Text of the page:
Africa, Climate Change, Development & Aid, Economy & Trade, Featured, Food & Agriculture, Headlines, IPS UN: Inside the Glasshouse, Poverty & SDGs, Projects, TerraViva United Nations, Trade & Investment

Food & Agriculture

Ending Hunger in Africa

A major challenge in the path of putting an end to hunger in Africa is global climate change, which is affecting arable land and destroying the harvest of farmers all over the continent. Credit: Tinso Mungwe

ADDIS ABABA, Feb 1 2015 (IPS) - While Africa’s economies are among the world’s fastest growing economies, hundreds of millions of Africans are living on or below the poverty line of 1.25 dollars a day, a principal factor in causing widespread hunger.

One of the key issues discussed at the 24th African Union Summit which ended here on Jan. 31 was food security within the broader of framework of development towards Agenda 2063 – an agenda that touches on many aspects of where Africa should be 50 years from now.

Food security is an important component of Agenda 2063 and with hunger one of the continent’s most pressing concerns, the agenda focuses on social and economic transformations necessary for its elimination, such as providing people with the needed skills and creating jobs to improve incomes and thus the livelihoods of people.

Droughts, floods and other environmental disasters make it even more difficult for those exposed to sustain their livelihoods or even think about increasing their agricultural productivity.

On the agricultural front, the emphasis is being placed on scaling up food production and making it easier for intra-Africa trade to take place so that food imports can be reduced.

The overall objective is to end hunger throughout Africa within the next decade.

Ending hunger also featured prominently in the African Union’s activities in 2014. Not only did it declare 2014 as “African Year of Agriculture and Food Security”, but African heads of state and governments also adopted the Malabo Declaration on “Accelerated Agricultural Growth and Transformation for Shared Prosperity and Improved Livelihoods”.

At the same time, the “Renewed Partnership for a Unified Approach to End Hunger by 2025” was launched within the framework of the Comprehensive Africa Agriculture Development Programme (CAADP).

The partnership is a joint initiative of the African Union, U.N. Food and Agriculture Organization (FAO), Institute Lula, New Partnership for Africa’s Development (NEPAD) Agency, Economic Community of West African States (ECOWAS), World Bank, World Food Programme (WFP) and U.N. Children’s Fund (UNICEF).

The statistics show that hunger in Africa is real. FAO estimates that one in three people in sub-Saharan Africa are malnourished, but it is not only poverty that is responsible.

Another challenge in the path of putting an end to hunger is global climate change, which is affecting arable land and destroying the harvest of farmers all over the continent.

To place the issue of land on the development agenda, FAO has named 2015 as International Year of Soils within the framework of the Global Soil Partnership and in collaboration with the secretariat of the United Nations Convention to Combat Desertification.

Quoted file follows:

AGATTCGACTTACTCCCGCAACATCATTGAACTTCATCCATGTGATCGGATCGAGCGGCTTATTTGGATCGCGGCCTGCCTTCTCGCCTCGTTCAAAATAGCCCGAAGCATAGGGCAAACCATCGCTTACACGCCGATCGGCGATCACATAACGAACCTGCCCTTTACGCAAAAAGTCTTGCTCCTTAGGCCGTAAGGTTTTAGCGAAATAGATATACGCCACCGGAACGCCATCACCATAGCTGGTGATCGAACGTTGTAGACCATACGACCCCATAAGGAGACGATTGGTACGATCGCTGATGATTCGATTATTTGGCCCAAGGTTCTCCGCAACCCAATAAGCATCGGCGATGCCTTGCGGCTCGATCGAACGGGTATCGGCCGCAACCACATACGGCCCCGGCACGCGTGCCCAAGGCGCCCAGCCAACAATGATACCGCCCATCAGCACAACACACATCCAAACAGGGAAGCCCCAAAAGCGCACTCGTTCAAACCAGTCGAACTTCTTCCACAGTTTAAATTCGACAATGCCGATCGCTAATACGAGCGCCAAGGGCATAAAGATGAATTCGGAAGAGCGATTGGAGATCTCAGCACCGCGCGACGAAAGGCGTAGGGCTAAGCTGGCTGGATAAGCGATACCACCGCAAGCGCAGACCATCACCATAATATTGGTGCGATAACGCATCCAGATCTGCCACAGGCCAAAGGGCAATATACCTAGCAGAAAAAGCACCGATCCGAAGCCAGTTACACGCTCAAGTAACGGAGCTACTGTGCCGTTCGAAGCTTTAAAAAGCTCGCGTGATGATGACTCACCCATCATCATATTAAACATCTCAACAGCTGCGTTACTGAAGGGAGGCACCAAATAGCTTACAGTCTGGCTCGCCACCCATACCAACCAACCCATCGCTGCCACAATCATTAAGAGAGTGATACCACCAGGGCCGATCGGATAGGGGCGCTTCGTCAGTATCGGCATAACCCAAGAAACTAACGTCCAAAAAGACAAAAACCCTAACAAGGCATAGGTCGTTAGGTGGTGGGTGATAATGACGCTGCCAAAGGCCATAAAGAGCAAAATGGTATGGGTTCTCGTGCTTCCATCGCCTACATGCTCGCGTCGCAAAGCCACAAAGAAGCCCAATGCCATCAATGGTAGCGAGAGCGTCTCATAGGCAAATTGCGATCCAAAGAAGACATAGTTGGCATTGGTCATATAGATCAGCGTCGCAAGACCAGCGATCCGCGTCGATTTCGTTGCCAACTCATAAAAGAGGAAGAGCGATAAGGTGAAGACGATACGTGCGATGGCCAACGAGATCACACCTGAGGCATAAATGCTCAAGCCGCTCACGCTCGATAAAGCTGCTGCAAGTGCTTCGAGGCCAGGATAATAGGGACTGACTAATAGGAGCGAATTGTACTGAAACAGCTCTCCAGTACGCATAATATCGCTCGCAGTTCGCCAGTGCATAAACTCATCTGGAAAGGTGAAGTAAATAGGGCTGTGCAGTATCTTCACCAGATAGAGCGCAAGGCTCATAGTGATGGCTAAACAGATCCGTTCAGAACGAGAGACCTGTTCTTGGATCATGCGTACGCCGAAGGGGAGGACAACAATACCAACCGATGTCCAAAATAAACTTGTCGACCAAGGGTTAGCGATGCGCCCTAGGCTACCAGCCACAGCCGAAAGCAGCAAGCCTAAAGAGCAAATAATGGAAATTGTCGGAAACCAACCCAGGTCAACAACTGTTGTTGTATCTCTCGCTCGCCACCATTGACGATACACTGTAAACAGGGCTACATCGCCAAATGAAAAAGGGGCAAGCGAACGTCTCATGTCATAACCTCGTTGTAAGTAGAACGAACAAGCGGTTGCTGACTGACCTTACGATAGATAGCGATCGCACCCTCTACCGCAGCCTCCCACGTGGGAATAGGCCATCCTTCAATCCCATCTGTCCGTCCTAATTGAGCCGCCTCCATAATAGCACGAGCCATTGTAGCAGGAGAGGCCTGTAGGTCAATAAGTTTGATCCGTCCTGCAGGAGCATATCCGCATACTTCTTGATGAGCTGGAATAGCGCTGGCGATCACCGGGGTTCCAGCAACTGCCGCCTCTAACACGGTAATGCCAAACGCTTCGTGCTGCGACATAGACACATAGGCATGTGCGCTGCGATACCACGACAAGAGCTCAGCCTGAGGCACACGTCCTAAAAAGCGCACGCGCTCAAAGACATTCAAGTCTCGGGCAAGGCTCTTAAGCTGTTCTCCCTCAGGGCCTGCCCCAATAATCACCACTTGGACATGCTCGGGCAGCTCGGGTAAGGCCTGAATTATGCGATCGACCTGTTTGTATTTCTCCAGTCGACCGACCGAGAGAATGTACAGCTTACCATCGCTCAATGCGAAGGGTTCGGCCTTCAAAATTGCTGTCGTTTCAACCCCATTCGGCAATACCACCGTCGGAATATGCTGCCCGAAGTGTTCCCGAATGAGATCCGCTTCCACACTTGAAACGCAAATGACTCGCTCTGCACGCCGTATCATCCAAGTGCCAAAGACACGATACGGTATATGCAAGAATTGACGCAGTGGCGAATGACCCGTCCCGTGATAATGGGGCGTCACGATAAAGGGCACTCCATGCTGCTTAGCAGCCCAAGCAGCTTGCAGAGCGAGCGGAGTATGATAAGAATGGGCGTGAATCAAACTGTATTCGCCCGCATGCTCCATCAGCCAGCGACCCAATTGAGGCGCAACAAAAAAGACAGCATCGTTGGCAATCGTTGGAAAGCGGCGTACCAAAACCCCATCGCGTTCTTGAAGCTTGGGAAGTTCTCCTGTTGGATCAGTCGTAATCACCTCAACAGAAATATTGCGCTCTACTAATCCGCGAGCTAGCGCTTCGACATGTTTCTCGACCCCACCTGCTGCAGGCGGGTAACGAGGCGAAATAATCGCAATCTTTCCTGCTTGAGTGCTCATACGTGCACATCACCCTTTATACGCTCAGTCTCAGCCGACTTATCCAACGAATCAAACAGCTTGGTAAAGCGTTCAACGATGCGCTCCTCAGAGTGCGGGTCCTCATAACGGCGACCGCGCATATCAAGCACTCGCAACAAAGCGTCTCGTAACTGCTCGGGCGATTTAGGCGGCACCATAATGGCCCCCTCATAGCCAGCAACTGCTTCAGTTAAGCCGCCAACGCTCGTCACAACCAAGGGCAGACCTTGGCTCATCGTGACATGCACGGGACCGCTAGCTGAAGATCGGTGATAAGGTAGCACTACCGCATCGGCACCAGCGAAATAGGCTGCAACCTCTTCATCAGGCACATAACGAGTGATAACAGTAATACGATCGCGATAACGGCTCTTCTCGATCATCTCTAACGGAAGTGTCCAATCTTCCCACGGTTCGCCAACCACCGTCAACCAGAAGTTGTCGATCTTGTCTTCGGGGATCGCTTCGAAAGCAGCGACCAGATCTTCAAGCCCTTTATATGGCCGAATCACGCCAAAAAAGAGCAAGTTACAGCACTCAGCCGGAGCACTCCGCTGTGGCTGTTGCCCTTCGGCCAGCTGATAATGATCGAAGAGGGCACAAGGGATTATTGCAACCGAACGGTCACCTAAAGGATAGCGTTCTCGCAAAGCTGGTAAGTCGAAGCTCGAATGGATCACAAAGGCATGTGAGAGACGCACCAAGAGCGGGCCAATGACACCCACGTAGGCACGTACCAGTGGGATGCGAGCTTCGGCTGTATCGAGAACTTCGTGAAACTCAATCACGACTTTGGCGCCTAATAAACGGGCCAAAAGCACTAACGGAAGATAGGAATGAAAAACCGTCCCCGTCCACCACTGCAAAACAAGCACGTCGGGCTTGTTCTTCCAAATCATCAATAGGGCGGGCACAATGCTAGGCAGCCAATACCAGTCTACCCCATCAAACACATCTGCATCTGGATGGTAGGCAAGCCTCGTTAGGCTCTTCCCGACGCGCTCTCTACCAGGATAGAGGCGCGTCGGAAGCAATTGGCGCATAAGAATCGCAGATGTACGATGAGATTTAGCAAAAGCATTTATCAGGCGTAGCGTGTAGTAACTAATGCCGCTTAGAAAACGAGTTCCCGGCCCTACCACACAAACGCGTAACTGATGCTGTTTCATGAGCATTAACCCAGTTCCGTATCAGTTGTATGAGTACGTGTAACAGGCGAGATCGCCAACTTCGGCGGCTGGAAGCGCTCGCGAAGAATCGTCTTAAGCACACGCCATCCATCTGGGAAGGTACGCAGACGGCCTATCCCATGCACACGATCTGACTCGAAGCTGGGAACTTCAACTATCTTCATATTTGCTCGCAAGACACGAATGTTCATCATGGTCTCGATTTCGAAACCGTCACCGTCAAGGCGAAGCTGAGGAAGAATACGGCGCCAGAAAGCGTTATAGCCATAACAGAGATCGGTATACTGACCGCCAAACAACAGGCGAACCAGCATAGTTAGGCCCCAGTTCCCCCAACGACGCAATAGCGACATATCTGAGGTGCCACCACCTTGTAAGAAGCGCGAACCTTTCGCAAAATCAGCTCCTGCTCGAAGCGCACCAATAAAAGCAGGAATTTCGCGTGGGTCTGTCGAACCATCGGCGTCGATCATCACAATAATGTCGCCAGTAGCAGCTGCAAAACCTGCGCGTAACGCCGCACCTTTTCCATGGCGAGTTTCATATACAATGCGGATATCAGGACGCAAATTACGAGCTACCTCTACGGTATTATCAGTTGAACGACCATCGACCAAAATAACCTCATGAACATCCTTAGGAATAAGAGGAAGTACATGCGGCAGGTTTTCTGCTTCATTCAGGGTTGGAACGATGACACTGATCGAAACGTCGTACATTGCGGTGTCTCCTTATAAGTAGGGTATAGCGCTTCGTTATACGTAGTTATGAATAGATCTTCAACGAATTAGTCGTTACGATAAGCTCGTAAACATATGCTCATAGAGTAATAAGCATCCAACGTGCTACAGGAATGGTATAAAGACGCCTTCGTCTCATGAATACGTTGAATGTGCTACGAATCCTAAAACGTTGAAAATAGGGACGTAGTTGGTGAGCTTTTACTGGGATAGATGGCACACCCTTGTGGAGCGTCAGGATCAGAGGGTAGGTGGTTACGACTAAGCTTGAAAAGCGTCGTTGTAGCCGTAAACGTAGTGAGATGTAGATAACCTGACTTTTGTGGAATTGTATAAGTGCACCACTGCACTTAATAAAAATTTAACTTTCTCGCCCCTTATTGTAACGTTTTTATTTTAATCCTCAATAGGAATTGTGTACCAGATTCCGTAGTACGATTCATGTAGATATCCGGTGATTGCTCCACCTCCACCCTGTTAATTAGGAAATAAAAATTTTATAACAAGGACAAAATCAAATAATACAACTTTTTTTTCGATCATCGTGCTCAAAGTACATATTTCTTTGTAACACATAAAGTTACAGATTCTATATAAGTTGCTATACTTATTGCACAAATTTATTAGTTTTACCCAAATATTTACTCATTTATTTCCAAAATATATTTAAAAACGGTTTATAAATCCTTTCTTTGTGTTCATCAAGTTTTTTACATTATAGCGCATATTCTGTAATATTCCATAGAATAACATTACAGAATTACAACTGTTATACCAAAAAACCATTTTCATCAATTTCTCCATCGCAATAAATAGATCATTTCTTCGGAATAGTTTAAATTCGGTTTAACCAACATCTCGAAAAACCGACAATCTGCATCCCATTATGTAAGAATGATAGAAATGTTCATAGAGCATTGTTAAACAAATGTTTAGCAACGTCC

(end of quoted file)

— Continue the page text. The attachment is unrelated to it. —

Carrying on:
The aim is to increase awareness and understanding of the importance of soil for food security and essential ecosystem functions, including climate change adaptation and mitigation.

Climate change has a major influence on the livelihoods of especially vulnerable smallholder farmers.  Droughts, floods and other environmental disasters make it even more difficult for those exposed to sustain their livelihoods or even think about increasing their agricultural productivity.

According to Sipho Mthathi, Executive Director of Oxfam South Africa, the global food system is inherently unjust.

“That means that countries on the one hand have capacity to produce food enough to feed themselves and feed the world but food production is controlled and hemmed in by multinational corporations, and there is such a lack of support, particularly for small-scale famers in the [African] continent,” she told IPS. “This all means that Africa’s potential is undermined.”

Meanwhile, African Union member states appear to be struggling at times with translating economic growth on the continent into policies that benefit the larger population. The pan-African organisation and its member states have been criticised for being slow in implementing declarations and other signed agreements.

Erastus Mwencha, deputy chair of the African Union Commission, told IPS that many initiatives have been taken in the past to ensure access to food, such as having frameworks in place that ensure resilience when countries face drought. Thanks to the agreements made in 2014, he said, there are already clear improvements in the agriculture sector.

“Agriculture is now receiving priority in member states’ budgeting and action plans. We have seen investment flow in to agriculture, both from government budgets but also private sector investments. And we have also seen the number of countries now achieving higher nutrition levels, indicating that with the agriculture assuming higher priority, investment in food security has improved.”

Tacko Ndiaye, FAO Senior Officer for Rural Development and Gender, believes that eradicating hunger can be reached within a decade. “It is realistic if the investment is there, if the capabilities are there, if the institutional mechanism are there, if the partnerships are there,” she told IPS. “These are very realistic targets, but all those dimensions have to be there.”

Edited by Phil Harris

 
Republish | | Print | |En español


  • Vestias

    member states in the African Union has a moral obligation to contribute to combat hunger and social inequalities in the unfortunate communities of Africa